7. Pathology with superficial or nodular type
    8. Pathology without perineural involvement
  2. High Risk
    1. Low Risk Location (see signs above) and >=20 mm in greatest lesion diameter
    2. Moderate Risk Location (see signs above) and >=10 mm in greatest lesion diameter
    3. High Risk Location of any diameter
    4. Poorly defined border
    5. Recurrent lesion
    6. Immunosuppression
    7. Lesion site exposed to prior Radiation Therapy
    8. Pathology WITH perineural involvement
    9. Pathology with Aggressive BCC Type
      1. Morpheaform
      2. Basosquamous (metatypical)
      3. Sclerosing
      4. Mixed infiltrative
      5. Micronodular
  • Management
  1. Electrodesiccation and curettage (ED&C)
    1. Indications
      1. Low-risk, primary (non-recurrent), non-fibrosing lesions
      2. Intermediate size lesions
      3. Maintains dermal integrity with minimal scar
      4. More difficult if prior Punch Biopsy
    2. Technique
      1. Scrape with curette
      2. Electrodessication to base with radiofrequency
      3. Repeat "scrape and burn" 3 times
      4. Send first curettage sample to pathology
      5. Keep area moist afterward (e.g. Bacitracin)
    3. Recurrence rate
      1. Low-risk site: 8.6%
      2. High-risk site: 17.5%
  2. Full thickness excisional surgery
    1. Indications
      1. Deeper, diffuse or more advanced lesions
      2. Basosquamous carcinoma
  3. Cryotherapy
    1. Indications
      1. Low risk lesions with Superficial BCC or Nodular BCC type with depth <3 mm
      2. Requires biopsy first to check depth
    2. Recurrence rate: 3.5 to 16.5% depending on size and location
  4. Topical therapy
    1. Indications
      1. Must be a non-aggressive, superficial BCC only
      2. Small tumors in low risk locations and patient unwilling to undergo other more effective therapies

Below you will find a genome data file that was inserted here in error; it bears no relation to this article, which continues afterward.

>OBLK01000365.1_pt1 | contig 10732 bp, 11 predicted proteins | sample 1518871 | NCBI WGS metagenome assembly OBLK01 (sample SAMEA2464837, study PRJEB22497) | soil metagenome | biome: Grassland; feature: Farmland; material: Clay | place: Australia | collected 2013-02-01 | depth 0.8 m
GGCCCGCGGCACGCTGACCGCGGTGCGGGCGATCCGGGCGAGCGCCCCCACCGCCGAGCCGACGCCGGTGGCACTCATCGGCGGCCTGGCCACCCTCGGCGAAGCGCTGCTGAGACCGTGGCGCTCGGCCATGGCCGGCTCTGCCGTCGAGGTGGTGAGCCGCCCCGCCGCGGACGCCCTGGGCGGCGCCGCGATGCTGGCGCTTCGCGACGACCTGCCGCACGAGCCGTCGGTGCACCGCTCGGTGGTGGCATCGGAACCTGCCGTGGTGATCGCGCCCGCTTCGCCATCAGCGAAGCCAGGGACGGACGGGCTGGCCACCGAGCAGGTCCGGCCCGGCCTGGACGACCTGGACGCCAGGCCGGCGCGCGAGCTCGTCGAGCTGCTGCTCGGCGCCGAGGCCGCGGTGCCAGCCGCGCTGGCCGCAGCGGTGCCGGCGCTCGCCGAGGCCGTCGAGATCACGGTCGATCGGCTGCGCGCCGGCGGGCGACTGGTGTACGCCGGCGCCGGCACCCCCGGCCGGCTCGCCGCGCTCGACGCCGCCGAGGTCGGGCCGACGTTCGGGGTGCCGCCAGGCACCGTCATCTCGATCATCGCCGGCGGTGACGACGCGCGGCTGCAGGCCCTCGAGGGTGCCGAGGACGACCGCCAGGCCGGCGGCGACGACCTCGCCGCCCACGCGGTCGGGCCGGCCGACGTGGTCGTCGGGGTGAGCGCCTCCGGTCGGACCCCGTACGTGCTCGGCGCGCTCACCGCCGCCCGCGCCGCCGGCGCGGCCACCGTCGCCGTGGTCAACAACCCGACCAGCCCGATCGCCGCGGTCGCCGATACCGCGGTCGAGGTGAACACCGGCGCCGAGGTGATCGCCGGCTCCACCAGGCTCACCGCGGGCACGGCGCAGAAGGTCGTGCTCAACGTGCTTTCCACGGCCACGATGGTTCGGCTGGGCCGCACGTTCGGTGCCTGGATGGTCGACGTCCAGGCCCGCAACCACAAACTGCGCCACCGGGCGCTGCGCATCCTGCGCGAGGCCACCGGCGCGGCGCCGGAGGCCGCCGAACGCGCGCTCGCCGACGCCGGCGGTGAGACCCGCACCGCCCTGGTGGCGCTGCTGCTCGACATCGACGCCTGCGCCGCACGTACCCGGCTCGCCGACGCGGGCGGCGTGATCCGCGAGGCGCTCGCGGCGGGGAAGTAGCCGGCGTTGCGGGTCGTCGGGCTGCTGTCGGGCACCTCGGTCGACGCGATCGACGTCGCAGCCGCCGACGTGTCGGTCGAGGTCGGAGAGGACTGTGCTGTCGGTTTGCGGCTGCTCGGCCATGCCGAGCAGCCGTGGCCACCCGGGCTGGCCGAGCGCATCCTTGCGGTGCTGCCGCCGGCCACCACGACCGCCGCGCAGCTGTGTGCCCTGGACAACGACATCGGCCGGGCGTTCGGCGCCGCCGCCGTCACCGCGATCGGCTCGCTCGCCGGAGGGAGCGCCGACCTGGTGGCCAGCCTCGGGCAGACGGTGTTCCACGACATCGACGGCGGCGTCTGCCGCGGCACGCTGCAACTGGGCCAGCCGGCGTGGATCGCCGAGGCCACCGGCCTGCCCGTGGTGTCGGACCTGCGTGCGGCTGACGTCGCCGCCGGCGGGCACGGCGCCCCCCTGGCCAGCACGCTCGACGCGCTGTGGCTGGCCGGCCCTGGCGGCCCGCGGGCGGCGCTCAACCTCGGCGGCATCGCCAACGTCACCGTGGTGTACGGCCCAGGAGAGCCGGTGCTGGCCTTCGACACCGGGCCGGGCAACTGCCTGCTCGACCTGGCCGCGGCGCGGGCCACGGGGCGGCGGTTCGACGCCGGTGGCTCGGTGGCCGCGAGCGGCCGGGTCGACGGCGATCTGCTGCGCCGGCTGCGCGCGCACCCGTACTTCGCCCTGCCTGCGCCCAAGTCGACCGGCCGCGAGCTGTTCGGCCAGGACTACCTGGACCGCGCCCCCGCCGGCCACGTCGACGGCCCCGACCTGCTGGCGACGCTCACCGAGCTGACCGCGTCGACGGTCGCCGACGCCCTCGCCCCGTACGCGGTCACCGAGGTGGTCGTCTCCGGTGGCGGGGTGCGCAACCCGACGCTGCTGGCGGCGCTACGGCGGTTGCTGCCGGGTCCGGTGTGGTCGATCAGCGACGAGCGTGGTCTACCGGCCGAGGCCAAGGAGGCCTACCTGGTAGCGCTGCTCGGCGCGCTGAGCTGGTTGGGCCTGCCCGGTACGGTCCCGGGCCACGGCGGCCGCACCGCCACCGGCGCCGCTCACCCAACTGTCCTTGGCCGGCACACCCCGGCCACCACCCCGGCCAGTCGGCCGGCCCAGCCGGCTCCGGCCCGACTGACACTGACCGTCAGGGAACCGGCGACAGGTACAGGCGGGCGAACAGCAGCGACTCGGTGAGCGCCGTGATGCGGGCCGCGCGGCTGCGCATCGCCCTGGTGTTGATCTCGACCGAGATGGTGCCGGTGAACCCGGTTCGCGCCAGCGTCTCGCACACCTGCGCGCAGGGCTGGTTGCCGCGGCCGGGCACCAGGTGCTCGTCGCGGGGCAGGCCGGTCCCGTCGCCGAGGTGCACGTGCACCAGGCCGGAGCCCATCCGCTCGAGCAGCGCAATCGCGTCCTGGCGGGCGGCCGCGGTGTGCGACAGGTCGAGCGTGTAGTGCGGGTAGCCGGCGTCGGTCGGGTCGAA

2. Therapies
      1. Topical 5-Fluorouracil (Efudex)
      2. Topical Imiquimod 5% (Aldara) daily for 7 weeks
      3. PDT with 5-aminolevulinic acid
    3. Efficacy
      1. Cure rates 60-80% at one year
    4. References
      1. Geisse (2004) J Am Acad Dermatol 50:722-33 [PubMed]
      2. Love (2009) Arch Dermatol 145(12): 1431-8 [PubMed]
  5. Mohs' Micrographic Surgery
    1. Efficacy
      1. Maximum cure rates (99% at 5 years, 4.4% recurrence at 10 years)
      2. Maximum normal tissue preservation
    2. Indications
      1. Recurrent Basal Cell Carcinoma
      2. Primary basal cell lesions with invasive subtypes (Micronodular, Infiltrative, Morpheaform)
      3. Positive biopsy margins (see below)
      4. Large tumors (>2 cm on trunk or extremities)
      5. Tumors in the H-Region of the face (Nose, Eyelids, chin, jaw, ear)
  6. Large, advanced growths (not amenable to surgical excision)
    1. Radiation Therapy
    2. Chemotherapy
  • Management
  • Positive biopsy margins (incomplete excision)
  1. Seen with Shave Biopsy or Punch Biopsy
    1. Re-excision often yields negative sample
    2. Yet high rate of recurrence
  2. Most recommend Mohs Micrographic Surgery
    1. Berlin (2002) J Am Acad Dermatol 46(4):549-53 [PubMed]
    2. Bieley (1992) J Am Acad Dermatol 26:754-6 [PubMed]
    3. Holmkvist (1999) J Am Acad Dermatol 41(4):600-5 [PubMed]
  3. Observing low-risk sites may be acceptable
    1. Less than 1 cm diameter lesions
    2. Not located on nose or ears
    3. Marginal involement of 4% or less
  • Course
  1. Slow growing tumors
  2. Rarely metastasize
  3. Locally Invasive!
  4. Histologic characteristics for local extensive spread
    1. Sclerosing pattern (tumor strands in fibrous stroma)
    2. Perineural or perivascular invasion
    3. Focal areas of squamous differentiation
  5. Clinical characteristics for local extensive spread
    1. Basal Cell Carcinoma on nose
    2. Morpheaform Basal Cell Carcinoma on cheek
    3. Basal Cell Carcinoma involving neck
    4. Recurrent Basal Cell Carcinoma in men
    5. Basal Cell Carcinoma involving Eyelid, temple, or ear
    6. Basal Cell Carcinoma lesions >10 mm in diameter
    7. Batra (2002) Dermatol Surg 28:107-12 [PubMed]
  • Resources
  1. Basal Cell Carcinoma Nevus Syndrome Support Network
    1. http://www.bccns.org
  • Prevention
  1. See Nonmelanoma Skin Cancer
  2. See Sun Exposure (lists general preventive measures)
  3. See Sunscreen
    1. Just as important in non-white, Skin of Color patients who do not typically Sunburn